This study proposes a framework that combines a supervised machine learning and a semantic orientation approach to tune Customer Relationship Management (CRM) via Customer Experience Management (CEM). The framework extracts data from social media first and then integrates CRM and CEM by tuning and optimising CRM to reflect the needs and expectations of users on social media. In other words, in order to reduce the gap between the users' predicted opinions in CRM and their opinions on social media, the existing data from CEM will be applied to determine the similar behavioural patterns of customers towards similar outcomes within CRM. CRM data and extracted data from social media will be consolidated by the unsupervised data mining method (association). The framework will lead to a quantitative approach to uncover relationships between the extracted data from social media and the CRM data. The results show that changing some aspects of the e-learning criteria that were required by students in their social media posts can help to enhance the classification accuracy in the learning management system (LMS) data and to understand more students' studying statuses. Furthermore, the results show matching between students' opinions in CRM and CEM, especially in the negative and neutral classes.
    • Tunisia : mass tourism in crisis?

      Jeffrey, Heather; Bleasdale, Sue; University of Bedfordshire; Middlesex University (CABI, 2017-07-01)
      Successive governments in post-colonial Tunisia have sought to develop mass tourism as an avenue for social and economic development. Political instability and increasing media coverage have more recently led to a dramatic reduction in foreign tourist arrivals. Tunisia provides insights into the intersections of modernity, mass tourism, authoritarianism and terrorism, and in a world marred by terrorist attacks it becomes increasingly important to analyse the specific contexts from which these emerge. This chapter aims to address some of these issues by evaluating mass tourism development in Tunisia, highlighting the social and economic advances Tunisia has achieved, before analysing the situation since the Jasmine revolution of 2011. In order to fully analyse mass tourism in Tunisia, we draw on our own experience, which includes over 30 years of research in Tunisia, and fieldwork carried out shortly after the March 2015 Bardo Museum attack in the capital city Tunis. Finally, the chapter looks towards the future of mass tourism in Tunisia, arguing that while mass tourism has delivered positive advances, if it is to continue to do so the industry must be diversified and adapted to meet new needs.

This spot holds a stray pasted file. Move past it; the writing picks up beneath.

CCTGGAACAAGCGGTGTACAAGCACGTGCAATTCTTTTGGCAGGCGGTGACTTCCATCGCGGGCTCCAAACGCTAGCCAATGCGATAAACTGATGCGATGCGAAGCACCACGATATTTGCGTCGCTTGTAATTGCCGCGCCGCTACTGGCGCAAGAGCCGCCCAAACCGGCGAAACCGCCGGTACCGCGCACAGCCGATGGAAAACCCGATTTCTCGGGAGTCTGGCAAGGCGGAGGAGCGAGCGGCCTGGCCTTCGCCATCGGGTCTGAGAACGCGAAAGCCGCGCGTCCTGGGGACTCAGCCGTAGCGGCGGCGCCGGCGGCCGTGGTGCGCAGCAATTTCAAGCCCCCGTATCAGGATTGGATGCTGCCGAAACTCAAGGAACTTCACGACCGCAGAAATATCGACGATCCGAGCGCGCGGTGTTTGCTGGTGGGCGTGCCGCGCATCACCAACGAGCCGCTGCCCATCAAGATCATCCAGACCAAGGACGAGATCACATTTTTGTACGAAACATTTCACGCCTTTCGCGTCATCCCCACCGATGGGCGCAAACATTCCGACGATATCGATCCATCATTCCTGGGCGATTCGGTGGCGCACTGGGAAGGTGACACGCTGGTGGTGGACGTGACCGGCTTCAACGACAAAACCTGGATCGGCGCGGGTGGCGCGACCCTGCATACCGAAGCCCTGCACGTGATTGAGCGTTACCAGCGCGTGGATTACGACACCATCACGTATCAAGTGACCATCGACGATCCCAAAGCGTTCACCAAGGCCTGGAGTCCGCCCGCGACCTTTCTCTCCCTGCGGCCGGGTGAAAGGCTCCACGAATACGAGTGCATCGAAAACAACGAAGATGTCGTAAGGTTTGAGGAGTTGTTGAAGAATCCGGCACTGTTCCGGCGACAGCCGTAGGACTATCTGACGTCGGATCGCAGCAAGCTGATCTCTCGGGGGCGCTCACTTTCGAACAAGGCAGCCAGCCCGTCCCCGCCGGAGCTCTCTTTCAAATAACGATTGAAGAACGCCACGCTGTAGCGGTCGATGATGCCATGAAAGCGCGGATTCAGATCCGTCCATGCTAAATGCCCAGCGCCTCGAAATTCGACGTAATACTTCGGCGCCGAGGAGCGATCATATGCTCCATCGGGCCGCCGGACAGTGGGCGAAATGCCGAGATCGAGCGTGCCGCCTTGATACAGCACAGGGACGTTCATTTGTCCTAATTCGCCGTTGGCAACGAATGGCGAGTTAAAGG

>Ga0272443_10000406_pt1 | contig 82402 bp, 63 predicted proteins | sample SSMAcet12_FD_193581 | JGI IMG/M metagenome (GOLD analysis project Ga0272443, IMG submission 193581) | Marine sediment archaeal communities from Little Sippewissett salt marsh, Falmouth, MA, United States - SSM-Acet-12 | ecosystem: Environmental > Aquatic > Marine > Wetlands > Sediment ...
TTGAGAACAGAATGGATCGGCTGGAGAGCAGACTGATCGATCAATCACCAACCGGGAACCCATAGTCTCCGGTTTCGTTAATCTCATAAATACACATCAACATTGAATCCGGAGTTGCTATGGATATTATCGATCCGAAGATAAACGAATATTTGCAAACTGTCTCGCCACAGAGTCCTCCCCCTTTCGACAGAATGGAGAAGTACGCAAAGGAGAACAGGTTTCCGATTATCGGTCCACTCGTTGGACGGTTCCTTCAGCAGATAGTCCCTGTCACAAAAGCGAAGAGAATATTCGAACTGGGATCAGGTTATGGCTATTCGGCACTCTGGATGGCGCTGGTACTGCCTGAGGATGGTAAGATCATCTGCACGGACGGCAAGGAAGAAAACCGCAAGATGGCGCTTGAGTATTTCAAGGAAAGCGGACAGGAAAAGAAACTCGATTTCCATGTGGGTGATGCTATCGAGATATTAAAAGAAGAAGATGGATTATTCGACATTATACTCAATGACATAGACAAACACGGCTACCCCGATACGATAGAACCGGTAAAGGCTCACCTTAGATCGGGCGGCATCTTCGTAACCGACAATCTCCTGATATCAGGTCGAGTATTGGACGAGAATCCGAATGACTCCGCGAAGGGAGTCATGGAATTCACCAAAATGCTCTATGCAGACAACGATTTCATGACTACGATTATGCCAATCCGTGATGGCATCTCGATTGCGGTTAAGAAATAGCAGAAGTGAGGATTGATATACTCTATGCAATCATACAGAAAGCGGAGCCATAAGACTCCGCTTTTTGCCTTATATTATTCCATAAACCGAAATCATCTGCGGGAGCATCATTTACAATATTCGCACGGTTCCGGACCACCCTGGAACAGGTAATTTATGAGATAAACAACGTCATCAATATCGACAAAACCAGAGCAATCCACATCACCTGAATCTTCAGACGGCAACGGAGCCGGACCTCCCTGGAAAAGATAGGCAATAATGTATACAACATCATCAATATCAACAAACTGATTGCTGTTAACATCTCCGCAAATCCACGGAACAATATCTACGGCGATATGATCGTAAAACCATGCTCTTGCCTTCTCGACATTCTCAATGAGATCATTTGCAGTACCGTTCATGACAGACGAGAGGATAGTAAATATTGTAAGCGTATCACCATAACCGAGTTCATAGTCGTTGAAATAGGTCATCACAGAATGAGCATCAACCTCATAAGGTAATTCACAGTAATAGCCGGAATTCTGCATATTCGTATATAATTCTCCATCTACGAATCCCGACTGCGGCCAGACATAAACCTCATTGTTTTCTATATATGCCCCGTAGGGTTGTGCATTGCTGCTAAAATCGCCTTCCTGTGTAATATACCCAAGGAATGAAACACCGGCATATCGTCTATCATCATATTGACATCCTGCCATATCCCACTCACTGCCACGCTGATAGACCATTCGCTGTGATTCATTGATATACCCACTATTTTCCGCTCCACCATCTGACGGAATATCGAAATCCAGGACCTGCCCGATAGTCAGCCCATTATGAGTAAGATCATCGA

• Turning points in a qualitatively different social space: young adults’ reflections of alternative provision

      Malcolm, Andrew David; University of Bedfordshire (Taylor and Francis, 2019-02-23)
      There is a wealth of evidence suggesting that after being marginalised and excluded from school young people who attend Alternative Provision settings report positive relationships and experiences of learning. There is however very little research which explores the longer term outcomes of attending this sort of provision. Retrospective life history interviews were undertaken with 18 young adults in their early to mid-20s who had attended Alternative Provision in England. Interviews focused on schooling, exclusion, attending Alternative Provision and the impact of this on what they had done since leaving school up to their present situation. Analysis showed that the experience of attending Alternative Provision frequently constituted a turning point in a young person’s life story. This was due to the qualitatively different kind of social space experienced there.